The Swedish state police—SAPO—had directed Wennerström’s maid to snoop around his home. She eventually found incriminating film negatives that resulted in his arrest, and he was convicted of four counts of treason and sentenced to twenty years in prison. During those years he finally answered some questions about his motivation. He claimed thatat some point during his time in the military he came to believe that peace could only be maintained through balance, and the secrets he passed helped maintain that balance. The answer was unsatisfactory to most observers, but that was the only one Wennerström would ever furnish.

Stig Wennerström served ten years of his sentence and secured parole at age 77. Twenty years later in 2004 while living in a seniors' home, the 97-year-old ex-spy was interviewed by the magazine Aret Runt. It was clear this would probably be his last interview, and he was asked if he had any regrets. His answer: “If I could live my life over again, I am stupid enough to let it be exactly the way it has been so far.” He died two years later at age 99, the questions surrounding his spying mostly unanswered, the crimes he committed mostly fading into history, and the secrets he passed entirely obsolete.  

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Intl. Notebook Nov 22 2009
BLAST FROM THE PAST

Photo of Soviet nuclear test RDS-37, a multi-stage hydrogen bomb similar to Joe 4, airdropped at the Semipalatinsk Test Site, Kazakhstan, U.S.S.R., today 1955.     

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Intl. Notebook Aug 29 2009
LIGHTNING STRIKE
Smoke from a distant fire.

Photo of the Soviet nuclear blast codenamed First Lightning. It was their first atomic test, sixty years ago today, August 29, 1949.
 
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History Rewind
The headlines that mattered yesteryear.
April 07
1922—Teapot Dome Scandal Begins
In the U.S., Secretary of the Interior Albert Fall leases the Teapot Dome petroleum reserves in Wyoming to an oil company. When Fall's standard of living suddenly improves, it becomes clear he has accepted bribes in exchange for the lease. The subsequent investigation leads to his imprisonment, making him the first member of a presidential cabinet to serve jail time.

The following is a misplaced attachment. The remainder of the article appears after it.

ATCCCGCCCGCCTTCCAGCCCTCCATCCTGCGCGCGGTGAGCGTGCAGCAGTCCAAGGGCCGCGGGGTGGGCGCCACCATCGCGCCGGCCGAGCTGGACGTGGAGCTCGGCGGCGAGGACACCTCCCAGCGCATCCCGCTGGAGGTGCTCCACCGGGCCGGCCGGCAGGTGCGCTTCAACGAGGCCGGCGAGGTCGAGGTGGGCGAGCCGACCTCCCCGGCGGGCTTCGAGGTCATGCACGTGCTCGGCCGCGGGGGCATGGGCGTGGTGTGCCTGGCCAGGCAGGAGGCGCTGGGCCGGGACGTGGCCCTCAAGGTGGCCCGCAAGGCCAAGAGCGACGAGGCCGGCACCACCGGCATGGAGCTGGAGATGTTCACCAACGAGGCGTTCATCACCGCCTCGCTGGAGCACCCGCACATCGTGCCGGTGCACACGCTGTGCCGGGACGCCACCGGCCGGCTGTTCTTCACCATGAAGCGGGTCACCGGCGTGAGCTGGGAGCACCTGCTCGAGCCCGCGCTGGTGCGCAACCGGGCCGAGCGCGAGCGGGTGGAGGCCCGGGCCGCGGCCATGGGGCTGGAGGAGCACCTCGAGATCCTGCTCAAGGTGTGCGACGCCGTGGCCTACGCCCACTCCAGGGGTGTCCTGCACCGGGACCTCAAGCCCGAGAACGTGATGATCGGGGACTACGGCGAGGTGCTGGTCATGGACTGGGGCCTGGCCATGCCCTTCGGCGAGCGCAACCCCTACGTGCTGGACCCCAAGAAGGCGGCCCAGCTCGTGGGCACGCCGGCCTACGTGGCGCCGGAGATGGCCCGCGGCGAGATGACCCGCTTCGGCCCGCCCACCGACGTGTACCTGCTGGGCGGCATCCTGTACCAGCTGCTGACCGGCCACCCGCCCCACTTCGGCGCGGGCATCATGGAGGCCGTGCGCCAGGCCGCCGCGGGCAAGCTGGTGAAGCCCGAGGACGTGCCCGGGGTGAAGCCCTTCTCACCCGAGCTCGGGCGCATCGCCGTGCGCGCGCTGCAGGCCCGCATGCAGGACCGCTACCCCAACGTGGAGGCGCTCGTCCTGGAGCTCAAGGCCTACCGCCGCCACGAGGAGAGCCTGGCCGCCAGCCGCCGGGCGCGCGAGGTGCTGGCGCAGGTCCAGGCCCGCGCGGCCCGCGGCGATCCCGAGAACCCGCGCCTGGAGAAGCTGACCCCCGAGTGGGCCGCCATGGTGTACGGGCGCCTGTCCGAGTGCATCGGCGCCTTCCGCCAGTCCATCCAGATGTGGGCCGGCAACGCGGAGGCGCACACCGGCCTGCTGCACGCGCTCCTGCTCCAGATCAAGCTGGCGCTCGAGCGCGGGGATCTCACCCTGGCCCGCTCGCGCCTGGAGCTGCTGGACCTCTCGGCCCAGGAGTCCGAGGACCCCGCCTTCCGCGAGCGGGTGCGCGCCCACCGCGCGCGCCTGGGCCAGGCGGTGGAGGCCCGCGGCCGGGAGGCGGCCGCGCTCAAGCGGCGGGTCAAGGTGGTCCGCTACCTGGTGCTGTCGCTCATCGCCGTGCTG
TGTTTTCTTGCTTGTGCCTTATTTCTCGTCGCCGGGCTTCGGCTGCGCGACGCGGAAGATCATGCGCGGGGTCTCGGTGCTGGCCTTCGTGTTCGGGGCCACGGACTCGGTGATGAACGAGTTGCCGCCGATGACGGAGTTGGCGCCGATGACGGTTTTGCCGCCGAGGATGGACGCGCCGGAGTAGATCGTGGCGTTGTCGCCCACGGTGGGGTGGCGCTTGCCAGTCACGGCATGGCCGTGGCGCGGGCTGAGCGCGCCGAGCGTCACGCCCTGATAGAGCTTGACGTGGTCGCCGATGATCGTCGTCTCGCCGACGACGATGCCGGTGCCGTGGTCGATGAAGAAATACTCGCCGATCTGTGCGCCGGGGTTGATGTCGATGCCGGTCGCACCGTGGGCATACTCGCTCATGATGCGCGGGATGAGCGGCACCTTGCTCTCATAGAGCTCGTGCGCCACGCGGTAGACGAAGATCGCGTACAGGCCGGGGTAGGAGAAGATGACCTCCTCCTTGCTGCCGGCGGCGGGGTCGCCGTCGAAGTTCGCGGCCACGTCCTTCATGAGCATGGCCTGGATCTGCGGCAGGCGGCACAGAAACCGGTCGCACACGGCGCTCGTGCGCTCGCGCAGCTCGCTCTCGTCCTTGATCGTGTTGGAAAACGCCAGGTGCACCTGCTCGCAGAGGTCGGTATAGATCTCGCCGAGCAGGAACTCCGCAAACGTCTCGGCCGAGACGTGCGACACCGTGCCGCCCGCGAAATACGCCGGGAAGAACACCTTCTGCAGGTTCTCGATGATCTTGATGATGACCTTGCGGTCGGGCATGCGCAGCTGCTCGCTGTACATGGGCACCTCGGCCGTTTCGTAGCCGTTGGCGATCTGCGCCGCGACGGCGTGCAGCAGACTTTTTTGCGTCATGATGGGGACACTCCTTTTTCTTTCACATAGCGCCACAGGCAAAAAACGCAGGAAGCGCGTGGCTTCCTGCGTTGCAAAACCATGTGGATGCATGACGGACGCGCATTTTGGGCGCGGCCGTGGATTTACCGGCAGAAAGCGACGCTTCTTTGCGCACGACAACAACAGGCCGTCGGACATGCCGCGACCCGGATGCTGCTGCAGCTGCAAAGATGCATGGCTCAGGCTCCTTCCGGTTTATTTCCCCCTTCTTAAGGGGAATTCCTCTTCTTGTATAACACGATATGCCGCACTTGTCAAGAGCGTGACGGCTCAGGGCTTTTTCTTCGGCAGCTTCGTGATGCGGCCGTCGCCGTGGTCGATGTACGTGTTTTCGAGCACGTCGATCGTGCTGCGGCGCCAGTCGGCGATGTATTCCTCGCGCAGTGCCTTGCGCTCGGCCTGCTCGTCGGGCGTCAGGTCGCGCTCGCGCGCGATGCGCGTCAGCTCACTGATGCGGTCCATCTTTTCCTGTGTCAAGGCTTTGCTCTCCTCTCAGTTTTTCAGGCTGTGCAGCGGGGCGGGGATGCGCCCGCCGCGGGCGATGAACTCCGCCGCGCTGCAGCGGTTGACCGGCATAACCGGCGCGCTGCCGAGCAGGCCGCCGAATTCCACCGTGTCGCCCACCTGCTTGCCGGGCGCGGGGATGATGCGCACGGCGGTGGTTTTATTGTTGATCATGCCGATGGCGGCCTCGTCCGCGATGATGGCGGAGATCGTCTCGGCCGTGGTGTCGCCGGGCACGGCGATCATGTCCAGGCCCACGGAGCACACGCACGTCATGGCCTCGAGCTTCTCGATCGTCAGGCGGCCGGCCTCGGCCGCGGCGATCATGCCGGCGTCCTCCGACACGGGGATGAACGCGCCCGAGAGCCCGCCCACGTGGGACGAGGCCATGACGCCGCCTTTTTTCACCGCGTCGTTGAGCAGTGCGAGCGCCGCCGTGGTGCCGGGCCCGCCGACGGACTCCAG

April 06
1930—Gandhi Leads Satyagraha March
In India, Mahatma Gandhi raises a lump of mud and salt and declares, "With this, I am shaking the foundations of the British Empire." His words, which were a protest against the British salt tax, mark the beginning of the Satyagraha March, which in turn triggers the wider Civil Disobedience Movement that ultimately culminates in Indian independence.
April 05
1955—Churchill Resigns
Winston Churchill resigns as Prime Minister of the United Kingdom amid indications of failing health. He had suffered a mild stroke during the summer of 1949, and another, more severe stroke, in June 1953. News of these events were kept from the public and from Parliament, who were told that Churchill was suffering from exhaustion. After his retirement he suffered yet another stroke in February 1956, but survived for nine more years before finally dying of a fourth stroke in 1965.
1976—Howard Hughes Dies
Eccentric American billionaire Howard Hughes, one of the world's richest men, and a former movie magnate and aviation pioneer, dies on an airplane en route from Mexico to Texas. After years of self neglect, he is almost unrecognisable and fingerprints are used to identify his body. In addition, he is determined to have died without a will, meaning twenty-two cousins inherit his fortune.
2005—Rainier III Dies
Rainier III, Prince of Monaco, whose 50-plus year reign made him one of the longest ruling monarchs of the 20th century, dies of heart and kidney conditions after more than a year of progressively worse health. Rainier is probably best known outside Europe for marrying American actress Grace Kelly, and he was buried in Monaco next to her, twenty-three years after she had perished in a car accident.